Negotiations After the 2% Arbitration Cap – What Comes Next?

Negotiations After the 2% Arbitration Cap – What Comes Next?

The expiration of the two percent arbitration cap in December of 2017 has fundamentally changed how municipalities will negotiate with their first responders. Speakers from both sides of the negotiating table, representing both municipalities and the first responders, joined the spring conference to provide insight into the negotiating process, all with the goal of helping to create a better understanding of the two sides as many municipalities embark on future negotiations.

The panel of speakers were Patrick Colligan, New Jersey State Policeman’s Benevolent Association (PBA) President; Corey Gallo, Administrator for Bergenfield Borough; and Steven Glickman, a municipal attorney.

Gallo began the panel by presenting a case study for a recent arbitration in Bergenfield, NJ. The impasse between the governing body and the PBA concerned adherence to the Chapter 78 clause relating to health insurance. Chapter 78, part of the 2011 health benefits reform law, requires state employees to pay a portion of health insurance premiums. While the PBA thought that the 15 percent contribution towards medical should count as “past practice,” the Council took the approach that unless the PBA agreed to pay their fair share for health insurance in accordance with Chapter 78, like all other Borough employees, they would not negotiate any further.

The arbitration decision ultimately allowed the PBA to keep their 15 percent medical contribution, and gave them a zero percent salary increase for the next four years. Normal salary guide step increases were still provided in 2017 and 2018. As a result, the PBA will see a positive impact today, tomorrow and with their pensions and future payouts. For any future movement or salary increases, the arbitrator determined that further negotiations must occur.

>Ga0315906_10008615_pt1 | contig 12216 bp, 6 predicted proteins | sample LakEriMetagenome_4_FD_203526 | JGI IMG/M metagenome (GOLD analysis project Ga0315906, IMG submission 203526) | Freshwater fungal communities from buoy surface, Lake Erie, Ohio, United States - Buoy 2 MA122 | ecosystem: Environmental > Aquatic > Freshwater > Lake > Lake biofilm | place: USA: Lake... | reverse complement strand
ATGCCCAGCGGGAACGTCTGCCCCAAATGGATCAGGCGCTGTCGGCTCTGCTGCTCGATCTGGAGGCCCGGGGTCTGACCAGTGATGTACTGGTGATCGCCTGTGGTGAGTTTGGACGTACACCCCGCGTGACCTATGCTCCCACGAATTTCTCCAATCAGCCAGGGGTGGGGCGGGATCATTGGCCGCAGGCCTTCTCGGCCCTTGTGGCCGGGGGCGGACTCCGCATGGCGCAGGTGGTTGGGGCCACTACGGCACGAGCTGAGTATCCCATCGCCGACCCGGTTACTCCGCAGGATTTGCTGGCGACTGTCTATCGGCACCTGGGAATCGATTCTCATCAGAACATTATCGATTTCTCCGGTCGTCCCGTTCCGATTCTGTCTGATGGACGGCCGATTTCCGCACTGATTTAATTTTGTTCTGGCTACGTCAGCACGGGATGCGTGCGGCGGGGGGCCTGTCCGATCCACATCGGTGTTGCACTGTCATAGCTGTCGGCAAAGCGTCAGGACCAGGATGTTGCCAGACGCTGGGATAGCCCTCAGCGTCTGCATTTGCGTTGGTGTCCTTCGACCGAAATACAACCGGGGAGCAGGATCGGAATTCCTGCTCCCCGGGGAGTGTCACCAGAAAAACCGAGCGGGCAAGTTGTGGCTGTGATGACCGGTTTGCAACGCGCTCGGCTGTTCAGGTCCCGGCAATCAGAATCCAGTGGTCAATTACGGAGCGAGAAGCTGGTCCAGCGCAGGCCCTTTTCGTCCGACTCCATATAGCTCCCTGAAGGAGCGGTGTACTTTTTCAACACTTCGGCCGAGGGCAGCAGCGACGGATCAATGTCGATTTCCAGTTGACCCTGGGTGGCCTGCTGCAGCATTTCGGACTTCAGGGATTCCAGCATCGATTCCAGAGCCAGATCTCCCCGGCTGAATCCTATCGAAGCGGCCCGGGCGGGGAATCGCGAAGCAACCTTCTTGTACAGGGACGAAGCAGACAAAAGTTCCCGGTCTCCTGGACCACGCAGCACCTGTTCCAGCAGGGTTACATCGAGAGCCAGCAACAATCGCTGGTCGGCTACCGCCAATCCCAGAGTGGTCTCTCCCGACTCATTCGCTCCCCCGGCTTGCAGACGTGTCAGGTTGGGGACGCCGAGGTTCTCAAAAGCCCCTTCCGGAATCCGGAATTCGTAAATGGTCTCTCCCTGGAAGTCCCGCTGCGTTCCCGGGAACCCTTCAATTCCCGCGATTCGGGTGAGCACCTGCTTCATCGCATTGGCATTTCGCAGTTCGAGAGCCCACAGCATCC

Who really won? After going through arbitration for Bergenfield, Gallo said that he would not deal with arbitration again. “It seemed no one really got anything out of it. I would prefer to reach an agreement through negotiation rather than through binding arbitration,” said Gallo.

Colligan, the president of New Jersey’s PBA, has advised many first responders in their negotiations with their municipalities. He pointed out that while the arbitration cap has expired, the criteria that has been placed on arbitrators is still law and does not expire. The rules placed on arbitrators were considered to be restrictive and many experienced arbitrators resigned as a result, and something to consider before making the decision to take negotiations to arbitration.

Colligan also encouraged managers to remember that the rolling back of pensions and salary increases has made recruitment difficult for the police departments, especially in towns that need them. “Too often, municipalities go straight to arbitration, rather than sitting down at the negotiating table with their first responders to reach a reasonable compromise. As a result, there have been too many agreements decided by arbitration that leave both sides dissatisfied,” he said.  

Glickman, the last of the panelists to speak, implored the managers in attendance that if arbitration is required to reach an agreement with their first responders, they should understand the history of their municipality and present the arbitrator with all of the information that could be important to a decision. This includes any budgets that may be in play, as this information could be important to the eventual arbitration award. Glickman said that no one is certain what will happen in arbitrations now that the cap has been removed, but that he expects it to remain around the 2% number despite the lift of the cap.